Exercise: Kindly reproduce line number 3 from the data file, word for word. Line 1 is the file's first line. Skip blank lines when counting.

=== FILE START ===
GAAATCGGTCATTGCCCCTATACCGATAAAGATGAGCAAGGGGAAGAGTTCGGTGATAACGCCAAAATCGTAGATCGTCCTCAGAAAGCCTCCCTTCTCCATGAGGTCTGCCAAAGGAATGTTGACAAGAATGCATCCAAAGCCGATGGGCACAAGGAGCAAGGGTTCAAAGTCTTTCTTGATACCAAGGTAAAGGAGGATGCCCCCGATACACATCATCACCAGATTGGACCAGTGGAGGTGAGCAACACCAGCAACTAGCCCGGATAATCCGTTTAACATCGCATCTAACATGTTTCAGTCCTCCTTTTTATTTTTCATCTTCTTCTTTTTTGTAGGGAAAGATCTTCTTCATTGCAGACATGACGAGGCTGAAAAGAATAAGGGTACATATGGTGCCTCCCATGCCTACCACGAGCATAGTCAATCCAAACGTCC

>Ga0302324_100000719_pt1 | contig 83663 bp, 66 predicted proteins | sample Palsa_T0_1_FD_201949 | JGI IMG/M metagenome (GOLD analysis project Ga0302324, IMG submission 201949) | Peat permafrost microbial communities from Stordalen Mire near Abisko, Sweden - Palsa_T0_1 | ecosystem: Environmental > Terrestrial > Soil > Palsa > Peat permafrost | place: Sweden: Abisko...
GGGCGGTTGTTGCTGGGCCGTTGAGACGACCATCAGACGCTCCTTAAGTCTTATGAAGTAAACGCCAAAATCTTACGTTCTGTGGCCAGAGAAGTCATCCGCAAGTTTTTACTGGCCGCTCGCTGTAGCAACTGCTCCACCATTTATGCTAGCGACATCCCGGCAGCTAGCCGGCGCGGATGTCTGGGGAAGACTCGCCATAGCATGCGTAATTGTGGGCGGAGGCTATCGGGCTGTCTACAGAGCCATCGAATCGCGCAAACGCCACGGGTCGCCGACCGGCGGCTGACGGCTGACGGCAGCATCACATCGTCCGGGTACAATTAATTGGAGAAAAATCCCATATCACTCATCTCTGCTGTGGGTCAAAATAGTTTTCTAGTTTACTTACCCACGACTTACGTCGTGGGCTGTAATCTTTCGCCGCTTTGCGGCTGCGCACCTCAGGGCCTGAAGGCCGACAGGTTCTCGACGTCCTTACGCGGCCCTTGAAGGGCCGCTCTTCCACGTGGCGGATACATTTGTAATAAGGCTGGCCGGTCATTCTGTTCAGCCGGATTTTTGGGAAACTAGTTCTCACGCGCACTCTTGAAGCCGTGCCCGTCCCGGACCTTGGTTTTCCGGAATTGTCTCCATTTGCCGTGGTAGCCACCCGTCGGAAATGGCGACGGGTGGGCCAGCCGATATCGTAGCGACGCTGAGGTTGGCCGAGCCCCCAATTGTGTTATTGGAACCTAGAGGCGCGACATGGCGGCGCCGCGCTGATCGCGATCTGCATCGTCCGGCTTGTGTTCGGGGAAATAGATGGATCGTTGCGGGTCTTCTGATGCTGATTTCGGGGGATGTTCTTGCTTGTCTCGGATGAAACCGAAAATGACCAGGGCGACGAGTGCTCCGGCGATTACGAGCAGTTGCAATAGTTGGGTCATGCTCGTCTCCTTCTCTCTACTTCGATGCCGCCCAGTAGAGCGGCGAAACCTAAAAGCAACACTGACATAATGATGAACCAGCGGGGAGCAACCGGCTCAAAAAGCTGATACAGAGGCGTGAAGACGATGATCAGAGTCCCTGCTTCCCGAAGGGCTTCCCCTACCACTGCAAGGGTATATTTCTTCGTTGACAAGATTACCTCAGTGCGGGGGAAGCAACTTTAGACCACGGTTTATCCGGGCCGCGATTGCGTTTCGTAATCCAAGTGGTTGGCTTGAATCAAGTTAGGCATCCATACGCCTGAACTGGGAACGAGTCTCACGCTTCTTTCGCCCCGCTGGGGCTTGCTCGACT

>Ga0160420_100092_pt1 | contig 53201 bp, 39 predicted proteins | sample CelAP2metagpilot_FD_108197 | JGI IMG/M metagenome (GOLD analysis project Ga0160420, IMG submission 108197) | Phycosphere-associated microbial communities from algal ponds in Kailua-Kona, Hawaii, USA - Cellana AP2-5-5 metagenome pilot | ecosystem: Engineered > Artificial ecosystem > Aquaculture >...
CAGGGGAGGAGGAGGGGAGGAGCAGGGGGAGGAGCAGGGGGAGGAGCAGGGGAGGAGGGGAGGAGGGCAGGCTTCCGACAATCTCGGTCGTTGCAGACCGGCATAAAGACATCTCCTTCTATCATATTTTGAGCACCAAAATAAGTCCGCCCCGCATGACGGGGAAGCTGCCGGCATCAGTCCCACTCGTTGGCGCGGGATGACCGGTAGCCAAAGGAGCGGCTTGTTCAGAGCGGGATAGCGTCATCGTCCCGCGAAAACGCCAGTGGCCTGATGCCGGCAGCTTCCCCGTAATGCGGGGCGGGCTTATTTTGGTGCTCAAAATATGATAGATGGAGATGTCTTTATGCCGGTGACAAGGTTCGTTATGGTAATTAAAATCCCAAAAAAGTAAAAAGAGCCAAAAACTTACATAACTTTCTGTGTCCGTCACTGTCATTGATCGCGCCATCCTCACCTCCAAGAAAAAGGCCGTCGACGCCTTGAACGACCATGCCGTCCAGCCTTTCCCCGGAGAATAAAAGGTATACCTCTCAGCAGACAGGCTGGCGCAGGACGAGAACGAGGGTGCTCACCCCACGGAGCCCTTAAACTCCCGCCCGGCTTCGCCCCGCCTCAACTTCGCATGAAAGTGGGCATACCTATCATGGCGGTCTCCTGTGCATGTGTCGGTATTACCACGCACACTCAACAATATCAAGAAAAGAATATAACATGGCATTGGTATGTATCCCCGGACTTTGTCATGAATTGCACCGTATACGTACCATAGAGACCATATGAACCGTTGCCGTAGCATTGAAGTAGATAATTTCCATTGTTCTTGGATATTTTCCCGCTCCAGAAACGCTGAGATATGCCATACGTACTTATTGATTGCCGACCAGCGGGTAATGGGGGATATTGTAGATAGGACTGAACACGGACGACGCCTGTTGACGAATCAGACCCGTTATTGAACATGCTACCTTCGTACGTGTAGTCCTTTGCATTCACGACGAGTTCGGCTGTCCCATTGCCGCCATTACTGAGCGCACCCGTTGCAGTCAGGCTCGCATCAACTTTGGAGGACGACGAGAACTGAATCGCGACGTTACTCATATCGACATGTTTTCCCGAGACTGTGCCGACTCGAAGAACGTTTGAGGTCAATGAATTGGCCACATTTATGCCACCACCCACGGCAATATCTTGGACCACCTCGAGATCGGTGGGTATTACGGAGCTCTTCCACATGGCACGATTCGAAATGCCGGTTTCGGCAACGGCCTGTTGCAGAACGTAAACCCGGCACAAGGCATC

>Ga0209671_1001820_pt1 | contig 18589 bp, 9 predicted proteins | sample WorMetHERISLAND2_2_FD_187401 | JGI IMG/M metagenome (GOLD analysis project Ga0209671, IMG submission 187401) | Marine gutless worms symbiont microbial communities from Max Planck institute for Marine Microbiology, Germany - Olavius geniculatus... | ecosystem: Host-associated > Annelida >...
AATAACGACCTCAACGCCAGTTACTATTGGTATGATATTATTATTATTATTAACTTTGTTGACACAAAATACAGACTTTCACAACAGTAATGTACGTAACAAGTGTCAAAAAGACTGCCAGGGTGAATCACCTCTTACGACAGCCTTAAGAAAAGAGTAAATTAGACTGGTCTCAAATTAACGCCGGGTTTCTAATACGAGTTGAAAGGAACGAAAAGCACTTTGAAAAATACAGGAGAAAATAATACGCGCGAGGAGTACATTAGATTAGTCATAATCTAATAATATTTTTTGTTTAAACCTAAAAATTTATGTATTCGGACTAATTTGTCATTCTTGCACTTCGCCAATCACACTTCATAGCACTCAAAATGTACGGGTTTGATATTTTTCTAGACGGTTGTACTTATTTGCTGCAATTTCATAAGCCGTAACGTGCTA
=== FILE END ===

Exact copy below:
GGGCGGTTGTTGCTGGGCCGTTGAGACGACCATCAGACGCTCCTTAAGTCTTATGAAGTAAACGCCAAAATCTTACGTTCTGTGGCCAGAGAAGTCATCCGCAAGTTTTTACTGGCCGCTCGCTGTAGCAACTGCTCCACCATTTATGCTAGCGACATCCCGGCAGCTAGCCGGCGCGGATGTCTGGGGAAGACTCGCCATAGCATGCGTAATTGTGGGCGGAGGCTATCGGGCTGTCTACAGAGCCATCGAATCGCGCAAACGCCACGGGTCGCCGACCGGCGGCTGACGGCTGACGGCAGCATCACATCGTCCGGGTACAATTAATTGGAGAAAAATCCCATATCACTCATCTCTGCTGTGGGTCAAAATAGTTTTCTAGTTTACTTACCCACGACTTACGTCGTGGGCTGTAATCTTTCGCCGCTTTGCGGCTGCGCACCTCAGGGCCTGAAGGCCGACAGGTTCTCGACGTCCTTACGCGGCCCTTGAAGGGCCGCTCTTCCACGTGGCGGATACATTTGTAATAAGGCTGGCCGGTCATTCTGTTCAGCCGGATTTTTGGGAAACTAGTTCTCACGCGCACTCTTGAAGCCGTGCCCGTCCCGGACCTTGGTTTTCCGGAATTGTCTCCATTTGCCGTGGTAGCCACCCGTCGGAAATGGCGACGGGTGGGCCAGCCGATATCGTAGCGACGCTGAGGTTGGCCGAGCCCCCAATTGTGTTATTGGAACCTAGAGGCGCGACATGGCGGCGCCGCGCTGATCGCGATCTGCATCGTCCGGCTTGTGTTCGGGGAAATAGATGGATCGTTGCGGGTCTTCTGATGCTGATTTCGGGGGATGTTCTTGCTTGTCTCGGATGAAACCGAAAATGACCAGGGCGACGAGTGCTCCGGCGATTACGAGCAGTTGCAATAGTTGGGTCATGCTCGTCTCCTTCTCTCTACTTCGATGCCGCCCAGTAGAGCGGCGAAACCTAAAAGCAACACTGACATAATGATGAACCAGCGGGGAGCAACCGGCTCAAAAAGCTGATACAGAGGCGTGAAGACGATGATCAGAGTCCCTGCTTCCCGAAGGGCTTCCCCTACCACTGCAAGGGTATATTTCTTCGTTGACAAGATTACCTCAGTGCGGGGGAAGCAACTTTAGACCACGGTTTATCCGGGCCGCGATTGCGTTTCGTAATCCAAGTGGTTGGCTTGAATCAAGTTAGGCATCCATACGCCTGAACTGGGAACGAGTCTCACGCTTCTTTCGCCCCGCTGGGGCTTGCTCGACT